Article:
|PHOTO TO BE ADDED|
|Site Type: ||Stream section|
|Site Status: ||PASSI|
|District: ||Magherafelt District Council|
|Grid Reference: ||H79929456, H80339300|
|Rock Age: ||Carboniferous (Tournasian)|
|Rock Name: ||Altagoan Formation, Drumard Member, Mormeal Member, Tyrone Group|
|Rock Type: ||Algal limestone, Evaporite, Limestone, Mudstone, Sand, Sandstone, Shale, Siltstone|
|Fossil Groups: ||Bivalve, Crustacea, Miospore|
|Other interest: ||No data, Fluvial sediments, Inter-tidal feature, Marine sediments, alluvial fan, alluvial plain, desert, sabkha|
Summary of site:
This river valley locality is the best exposure of rocks of the Altagoan Formation and, although unsatisfactory in many respects, it forms the stratotype. These are some of the earliest rocks of the Carboniferous period seen in Northern Ireland. The Altagoan Formation consists of two members, the lower Drumard Member and the upper Mormeal Member. The junction with the earlier Iniscarn Formation is not seen here, and neither is the junction between the Drumard and Mormeal Members nor the top of the Mormeal Member.
The Drumard Member consists of red/grey mudstone with red micaceous sandstones. The Mormeal Member is isolated between two large faults and only a small thickness can be seen, consisting of grey shales and mudstones with occasional grey siltstones and greenish-grey sandstones. There are five levels of evaporites (rocks formed when minerals crystallized out from evaporating concentrated brines) which provide clear evidence of hot, arid land conditions. In this rock the original minerals have dissolved but the shapes of their crystals remain. This member also contains a rich flora of spores, particularly useful for dating purposes, which places it in the late Tournaisian (the first epoch of the Carboniferous period) with an age of around 350 million years.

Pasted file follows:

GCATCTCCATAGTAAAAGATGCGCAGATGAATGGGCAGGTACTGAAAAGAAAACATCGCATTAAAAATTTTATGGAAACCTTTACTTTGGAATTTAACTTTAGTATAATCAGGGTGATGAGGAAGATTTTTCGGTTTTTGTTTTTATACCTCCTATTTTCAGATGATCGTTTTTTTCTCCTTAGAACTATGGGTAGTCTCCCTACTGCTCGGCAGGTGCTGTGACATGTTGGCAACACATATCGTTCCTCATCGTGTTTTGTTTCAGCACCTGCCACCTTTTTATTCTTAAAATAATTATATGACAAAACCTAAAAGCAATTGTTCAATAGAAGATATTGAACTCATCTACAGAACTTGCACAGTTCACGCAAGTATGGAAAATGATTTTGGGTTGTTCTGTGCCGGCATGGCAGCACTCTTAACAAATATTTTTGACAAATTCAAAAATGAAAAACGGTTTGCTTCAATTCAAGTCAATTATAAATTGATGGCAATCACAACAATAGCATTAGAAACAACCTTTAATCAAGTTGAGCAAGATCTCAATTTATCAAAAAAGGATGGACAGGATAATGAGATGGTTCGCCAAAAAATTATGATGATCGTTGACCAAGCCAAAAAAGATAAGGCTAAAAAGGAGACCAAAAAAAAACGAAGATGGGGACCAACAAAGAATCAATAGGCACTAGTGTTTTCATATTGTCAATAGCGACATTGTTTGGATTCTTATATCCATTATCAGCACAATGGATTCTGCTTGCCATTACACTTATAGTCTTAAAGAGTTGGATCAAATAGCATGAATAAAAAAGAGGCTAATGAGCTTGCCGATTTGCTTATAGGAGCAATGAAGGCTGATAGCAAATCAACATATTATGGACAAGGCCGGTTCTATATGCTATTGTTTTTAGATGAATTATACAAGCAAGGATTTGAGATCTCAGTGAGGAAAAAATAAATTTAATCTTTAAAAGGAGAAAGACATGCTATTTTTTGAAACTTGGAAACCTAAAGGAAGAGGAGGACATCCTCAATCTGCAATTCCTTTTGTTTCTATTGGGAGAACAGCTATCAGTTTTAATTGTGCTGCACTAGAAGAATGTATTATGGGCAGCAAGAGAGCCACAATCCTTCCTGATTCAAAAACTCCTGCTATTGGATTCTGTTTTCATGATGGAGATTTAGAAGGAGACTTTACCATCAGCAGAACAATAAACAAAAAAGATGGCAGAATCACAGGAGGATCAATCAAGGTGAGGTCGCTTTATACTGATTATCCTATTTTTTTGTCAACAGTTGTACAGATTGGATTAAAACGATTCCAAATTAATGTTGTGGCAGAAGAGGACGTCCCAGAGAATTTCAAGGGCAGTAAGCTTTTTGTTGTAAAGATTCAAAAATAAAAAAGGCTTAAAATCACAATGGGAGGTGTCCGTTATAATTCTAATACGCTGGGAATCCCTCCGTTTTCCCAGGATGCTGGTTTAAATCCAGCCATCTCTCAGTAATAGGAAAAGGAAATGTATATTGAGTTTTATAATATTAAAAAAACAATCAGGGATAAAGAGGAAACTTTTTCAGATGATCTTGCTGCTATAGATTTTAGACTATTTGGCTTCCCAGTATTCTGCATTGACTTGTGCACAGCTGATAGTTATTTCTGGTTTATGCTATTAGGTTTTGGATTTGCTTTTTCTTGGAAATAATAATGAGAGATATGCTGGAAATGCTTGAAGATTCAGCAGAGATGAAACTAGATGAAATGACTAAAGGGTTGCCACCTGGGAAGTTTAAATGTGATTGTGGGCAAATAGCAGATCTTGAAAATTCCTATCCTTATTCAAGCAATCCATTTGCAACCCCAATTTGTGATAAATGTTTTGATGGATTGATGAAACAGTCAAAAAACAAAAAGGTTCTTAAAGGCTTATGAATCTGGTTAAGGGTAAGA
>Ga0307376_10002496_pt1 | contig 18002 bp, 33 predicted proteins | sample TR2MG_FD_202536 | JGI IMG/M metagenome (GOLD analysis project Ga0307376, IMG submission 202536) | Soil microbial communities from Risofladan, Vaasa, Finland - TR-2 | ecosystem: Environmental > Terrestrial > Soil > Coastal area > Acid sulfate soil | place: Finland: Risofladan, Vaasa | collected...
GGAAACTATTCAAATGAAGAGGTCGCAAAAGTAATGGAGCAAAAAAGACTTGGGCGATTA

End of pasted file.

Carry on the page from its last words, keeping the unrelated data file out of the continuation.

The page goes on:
The story of these rocks is of a tropical sea advancing northwards on to a landmass. The red beds of the Drumarg Member are typical of river deposits formed on a hot, dry coastal plain (confirmed by the occasional soil layer) and these beds are almost certainly draped over earlier pebble beds and sands not seen at Altagoan. Only at the very top of the member, with the appearance of bivalves and ostracods, is there evidence of the encroaching sea.
The Mormeal Member shows an arid, desolate, intertidal landscape with large areas of salt flats submerged by periodic incursions of the sea. The rich spore flora probably blew on to the flats from land to the north.